CATEGORY: SURFBOARDS Summer 2016
INTERVIEWEE: DARREN BROADBRIDGE (MANAGER)
Were sales up, down or the same as the previous year?
European made surfboard sales are up by 10%.
Which models/shapers/categories are trending?
The biggest moving boards now are hybrids and funboards.
The big wave dance being more popular than ever, does the sales in the gun segment become more than just anecdotal?
Yes, we sold 30 guns bigger than 8ft between October and December. It’s a real segment. I personally didn’t surf a board under 8ft in November but the sand was really good here for our bigger wave.
How is the women’s category?
Honestly, I thought the women’s percentage would be growing more. Compared to Australia and what I saw there in January on holiday, there is no comparison. We must accept that the water temperatures have a big influence in that.
What’s new that we should be watching out for?
Hybrids that surf like shortboards but paddle like hybrids. There is so much more going on in fuller nose shapes than just the paddling element. Getting them to flow better and turn and drive has been an area we really had a good jump on the market. Phil Grace and Mark Phipps have some incredible experience here and their age bracket has let them not be worried about the status quo of the thruster boys.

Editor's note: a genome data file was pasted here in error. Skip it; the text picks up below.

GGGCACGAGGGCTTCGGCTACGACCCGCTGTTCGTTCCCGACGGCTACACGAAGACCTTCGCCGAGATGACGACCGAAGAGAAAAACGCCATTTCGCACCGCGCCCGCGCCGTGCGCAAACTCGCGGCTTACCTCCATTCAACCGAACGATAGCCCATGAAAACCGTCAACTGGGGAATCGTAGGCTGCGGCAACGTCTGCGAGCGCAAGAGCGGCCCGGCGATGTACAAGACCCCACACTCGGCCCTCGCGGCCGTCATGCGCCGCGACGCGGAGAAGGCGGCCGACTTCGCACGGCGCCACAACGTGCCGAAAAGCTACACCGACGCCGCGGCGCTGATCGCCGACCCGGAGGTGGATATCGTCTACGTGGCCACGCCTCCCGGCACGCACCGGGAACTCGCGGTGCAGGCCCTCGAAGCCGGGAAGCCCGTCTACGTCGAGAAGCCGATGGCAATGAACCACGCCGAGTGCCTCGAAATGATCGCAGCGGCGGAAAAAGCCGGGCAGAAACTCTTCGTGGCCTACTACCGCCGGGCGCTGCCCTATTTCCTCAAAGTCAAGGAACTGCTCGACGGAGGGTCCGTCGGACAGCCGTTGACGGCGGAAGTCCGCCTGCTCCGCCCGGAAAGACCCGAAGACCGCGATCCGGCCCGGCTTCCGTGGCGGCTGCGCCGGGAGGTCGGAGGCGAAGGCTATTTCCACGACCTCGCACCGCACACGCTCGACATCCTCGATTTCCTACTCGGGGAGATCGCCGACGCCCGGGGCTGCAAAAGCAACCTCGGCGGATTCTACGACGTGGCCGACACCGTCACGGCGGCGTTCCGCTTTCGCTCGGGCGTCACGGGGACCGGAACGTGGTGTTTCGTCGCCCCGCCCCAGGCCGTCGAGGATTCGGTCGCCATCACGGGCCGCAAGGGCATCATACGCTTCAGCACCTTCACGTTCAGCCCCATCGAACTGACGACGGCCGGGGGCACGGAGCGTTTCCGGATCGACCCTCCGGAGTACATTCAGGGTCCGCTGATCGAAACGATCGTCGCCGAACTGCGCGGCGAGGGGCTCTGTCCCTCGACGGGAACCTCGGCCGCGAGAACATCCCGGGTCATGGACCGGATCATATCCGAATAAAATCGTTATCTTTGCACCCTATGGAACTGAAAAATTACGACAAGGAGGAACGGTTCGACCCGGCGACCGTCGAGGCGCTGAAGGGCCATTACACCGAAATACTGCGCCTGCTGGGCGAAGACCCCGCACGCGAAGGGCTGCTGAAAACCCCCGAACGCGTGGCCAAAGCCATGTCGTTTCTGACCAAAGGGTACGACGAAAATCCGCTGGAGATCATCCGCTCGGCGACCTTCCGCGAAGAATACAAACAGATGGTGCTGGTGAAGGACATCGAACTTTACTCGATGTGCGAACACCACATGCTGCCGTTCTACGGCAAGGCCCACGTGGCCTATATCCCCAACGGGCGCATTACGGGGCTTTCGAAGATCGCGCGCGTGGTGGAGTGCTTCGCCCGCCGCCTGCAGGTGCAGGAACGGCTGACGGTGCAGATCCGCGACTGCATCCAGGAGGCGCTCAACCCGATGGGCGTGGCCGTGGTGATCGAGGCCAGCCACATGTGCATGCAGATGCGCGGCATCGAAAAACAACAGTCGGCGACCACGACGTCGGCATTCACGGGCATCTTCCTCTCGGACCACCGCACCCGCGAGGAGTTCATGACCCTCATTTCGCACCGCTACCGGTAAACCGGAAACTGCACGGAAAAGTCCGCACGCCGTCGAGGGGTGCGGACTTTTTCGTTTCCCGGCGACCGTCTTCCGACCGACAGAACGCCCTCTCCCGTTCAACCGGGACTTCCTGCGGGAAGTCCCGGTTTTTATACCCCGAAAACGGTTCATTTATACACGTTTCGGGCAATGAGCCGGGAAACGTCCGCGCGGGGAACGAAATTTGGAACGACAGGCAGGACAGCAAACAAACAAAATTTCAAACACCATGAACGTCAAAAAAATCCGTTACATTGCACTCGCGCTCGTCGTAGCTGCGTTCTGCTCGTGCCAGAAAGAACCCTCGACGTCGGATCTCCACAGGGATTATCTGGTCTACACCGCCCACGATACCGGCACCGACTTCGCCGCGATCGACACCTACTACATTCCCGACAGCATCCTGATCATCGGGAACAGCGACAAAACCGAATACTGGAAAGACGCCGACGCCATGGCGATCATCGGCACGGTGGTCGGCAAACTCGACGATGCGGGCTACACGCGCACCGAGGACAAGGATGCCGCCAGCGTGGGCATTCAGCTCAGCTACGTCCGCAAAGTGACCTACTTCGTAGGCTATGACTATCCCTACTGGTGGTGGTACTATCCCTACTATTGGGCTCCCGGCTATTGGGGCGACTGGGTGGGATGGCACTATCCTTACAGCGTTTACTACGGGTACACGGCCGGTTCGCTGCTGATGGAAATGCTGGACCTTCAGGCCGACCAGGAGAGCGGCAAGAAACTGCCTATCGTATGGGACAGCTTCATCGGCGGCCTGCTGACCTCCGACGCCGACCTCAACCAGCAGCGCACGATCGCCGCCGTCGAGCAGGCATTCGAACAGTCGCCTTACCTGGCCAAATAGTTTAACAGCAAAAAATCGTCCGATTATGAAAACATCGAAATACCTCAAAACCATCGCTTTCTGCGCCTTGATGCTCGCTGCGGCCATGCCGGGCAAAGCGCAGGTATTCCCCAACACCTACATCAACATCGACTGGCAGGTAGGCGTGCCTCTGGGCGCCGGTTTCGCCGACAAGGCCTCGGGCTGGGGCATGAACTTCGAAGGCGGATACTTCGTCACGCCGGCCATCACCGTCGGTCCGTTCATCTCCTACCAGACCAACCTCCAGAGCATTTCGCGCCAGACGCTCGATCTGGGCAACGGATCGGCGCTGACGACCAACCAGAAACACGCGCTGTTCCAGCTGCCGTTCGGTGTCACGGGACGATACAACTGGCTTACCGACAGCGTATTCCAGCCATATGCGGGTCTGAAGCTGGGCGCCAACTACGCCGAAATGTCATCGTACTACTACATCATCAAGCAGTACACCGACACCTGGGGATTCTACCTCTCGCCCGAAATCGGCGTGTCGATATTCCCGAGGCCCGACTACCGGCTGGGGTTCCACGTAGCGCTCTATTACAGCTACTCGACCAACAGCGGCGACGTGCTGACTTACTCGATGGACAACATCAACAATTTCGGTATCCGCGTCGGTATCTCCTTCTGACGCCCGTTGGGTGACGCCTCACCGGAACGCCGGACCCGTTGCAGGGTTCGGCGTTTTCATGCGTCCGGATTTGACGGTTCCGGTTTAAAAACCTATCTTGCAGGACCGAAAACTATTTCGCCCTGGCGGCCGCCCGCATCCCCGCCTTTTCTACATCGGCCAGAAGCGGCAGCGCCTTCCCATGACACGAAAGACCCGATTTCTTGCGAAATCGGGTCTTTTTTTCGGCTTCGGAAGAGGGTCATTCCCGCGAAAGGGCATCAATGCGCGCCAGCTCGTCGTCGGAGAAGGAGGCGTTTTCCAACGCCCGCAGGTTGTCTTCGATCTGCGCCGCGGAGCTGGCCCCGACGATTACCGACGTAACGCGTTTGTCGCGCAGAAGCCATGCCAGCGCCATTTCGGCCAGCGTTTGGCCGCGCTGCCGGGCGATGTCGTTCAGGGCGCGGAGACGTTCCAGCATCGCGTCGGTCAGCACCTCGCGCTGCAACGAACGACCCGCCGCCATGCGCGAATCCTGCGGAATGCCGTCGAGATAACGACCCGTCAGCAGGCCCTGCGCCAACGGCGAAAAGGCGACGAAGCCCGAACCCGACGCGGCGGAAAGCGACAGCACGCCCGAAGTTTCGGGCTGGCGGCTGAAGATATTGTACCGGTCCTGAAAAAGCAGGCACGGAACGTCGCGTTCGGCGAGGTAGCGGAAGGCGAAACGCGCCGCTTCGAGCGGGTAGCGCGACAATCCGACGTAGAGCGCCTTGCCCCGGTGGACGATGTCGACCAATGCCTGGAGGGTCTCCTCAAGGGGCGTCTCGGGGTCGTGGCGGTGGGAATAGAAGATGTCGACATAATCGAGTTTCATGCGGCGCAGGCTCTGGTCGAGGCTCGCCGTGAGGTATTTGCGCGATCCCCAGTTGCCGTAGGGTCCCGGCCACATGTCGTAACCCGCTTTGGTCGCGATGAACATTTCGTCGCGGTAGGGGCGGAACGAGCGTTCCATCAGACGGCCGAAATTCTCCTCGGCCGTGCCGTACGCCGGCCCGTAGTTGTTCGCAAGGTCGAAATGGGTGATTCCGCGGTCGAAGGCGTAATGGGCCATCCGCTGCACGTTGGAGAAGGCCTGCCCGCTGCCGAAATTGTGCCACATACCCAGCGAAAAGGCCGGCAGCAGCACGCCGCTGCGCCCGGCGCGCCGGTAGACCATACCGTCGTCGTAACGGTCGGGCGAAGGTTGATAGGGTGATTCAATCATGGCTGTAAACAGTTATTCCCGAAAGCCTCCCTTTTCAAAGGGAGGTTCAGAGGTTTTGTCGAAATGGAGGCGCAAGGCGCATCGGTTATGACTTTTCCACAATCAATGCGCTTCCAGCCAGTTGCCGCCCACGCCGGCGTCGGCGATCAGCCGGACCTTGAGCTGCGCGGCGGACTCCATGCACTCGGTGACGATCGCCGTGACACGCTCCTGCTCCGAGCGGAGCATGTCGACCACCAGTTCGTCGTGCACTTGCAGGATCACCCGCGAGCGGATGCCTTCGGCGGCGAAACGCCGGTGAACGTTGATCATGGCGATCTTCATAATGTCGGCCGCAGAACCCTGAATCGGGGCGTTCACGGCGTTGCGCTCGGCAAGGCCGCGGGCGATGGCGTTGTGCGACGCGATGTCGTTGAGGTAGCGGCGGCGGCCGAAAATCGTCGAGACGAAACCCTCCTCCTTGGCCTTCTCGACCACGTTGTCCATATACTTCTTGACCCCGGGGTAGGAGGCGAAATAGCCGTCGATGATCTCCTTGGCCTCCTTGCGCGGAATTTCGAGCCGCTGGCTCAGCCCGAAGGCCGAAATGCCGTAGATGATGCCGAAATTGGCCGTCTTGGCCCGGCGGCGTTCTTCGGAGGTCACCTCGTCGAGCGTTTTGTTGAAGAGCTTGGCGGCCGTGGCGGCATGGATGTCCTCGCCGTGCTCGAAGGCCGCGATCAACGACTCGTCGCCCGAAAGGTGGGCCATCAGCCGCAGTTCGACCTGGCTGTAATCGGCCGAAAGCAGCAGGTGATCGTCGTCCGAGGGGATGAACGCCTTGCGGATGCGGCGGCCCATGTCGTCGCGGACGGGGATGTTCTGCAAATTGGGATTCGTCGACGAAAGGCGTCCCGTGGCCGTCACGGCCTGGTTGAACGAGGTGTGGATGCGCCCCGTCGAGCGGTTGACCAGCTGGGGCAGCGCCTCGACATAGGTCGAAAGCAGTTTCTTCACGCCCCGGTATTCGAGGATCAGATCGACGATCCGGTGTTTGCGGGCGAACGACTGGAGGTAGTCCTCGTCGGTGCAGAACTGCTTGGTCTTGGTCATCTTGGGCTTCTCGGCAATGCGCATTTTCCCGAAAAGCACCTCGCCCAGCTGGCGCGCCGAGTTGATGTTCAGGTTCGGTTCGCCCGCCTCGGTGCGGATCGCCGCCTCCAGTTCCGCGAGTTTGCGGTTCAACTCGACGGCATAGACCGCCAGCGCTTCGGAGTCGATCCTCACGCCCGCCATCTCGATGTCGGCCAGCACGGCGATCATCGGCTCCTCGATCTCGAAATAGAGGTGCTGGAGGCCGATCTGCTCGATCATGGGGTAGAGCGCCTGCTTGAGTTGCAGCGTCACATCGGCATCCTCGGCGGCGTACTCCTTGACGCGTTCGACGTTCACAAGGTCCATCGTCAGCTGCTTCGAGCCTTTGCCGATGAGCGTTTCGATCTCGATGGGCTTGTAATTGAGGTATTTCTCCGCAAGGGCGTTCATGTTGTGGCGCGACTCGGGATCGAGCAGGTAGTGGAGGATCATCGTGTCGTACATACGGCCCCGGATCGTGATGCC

And what is old news?
Rates: is there still a huge gap between entry-level models and high-end surfboards?
No, the gap is narrowing due to the increase of the US dollar. Entry level = China = UDS.
Constructions: are there any innovations in surfboard construction?
Yes there are some great new blanks on the market, but at the moment the consumer doesn’t seem to want to embrace the price difference.
Which technology proves to be the most popular among your brands?
PU without a shadow of a doubt. But we have made a few Varial boards for Leo Fioravanti lately and he loves them.
Distribution: how do you dispatch your production between core shops, ‘not so core’ shops, and larger retail chains?
We don’t get involved in this as we don’t have to. The larger retail chains rarely touch core products and the margin isn’t up to their needs.
Eco: What are you doing to improve your carbon footprint?
We want to have the cleanest factory in the world and I really would like to see one cleaner than ours. This directly improves the carbon footprint for our workers and this helps them reduce waste as they know they then have to clean it up. Better cleaning means our machines work better and use less electricity. Also we recycle every bit of cardboard that enters our factory, we use it for packing the boards, it gives them a plate of armour as truck drivers don’t understand what a fragile sticker means. Influencing people to buy boards that will be perfect for them means they won’t sell it so quickly to change. This doesn’t help us immediately but means they will come back here and not go somewhere else. Less bad boards on the second hand market helps us all and the planet too.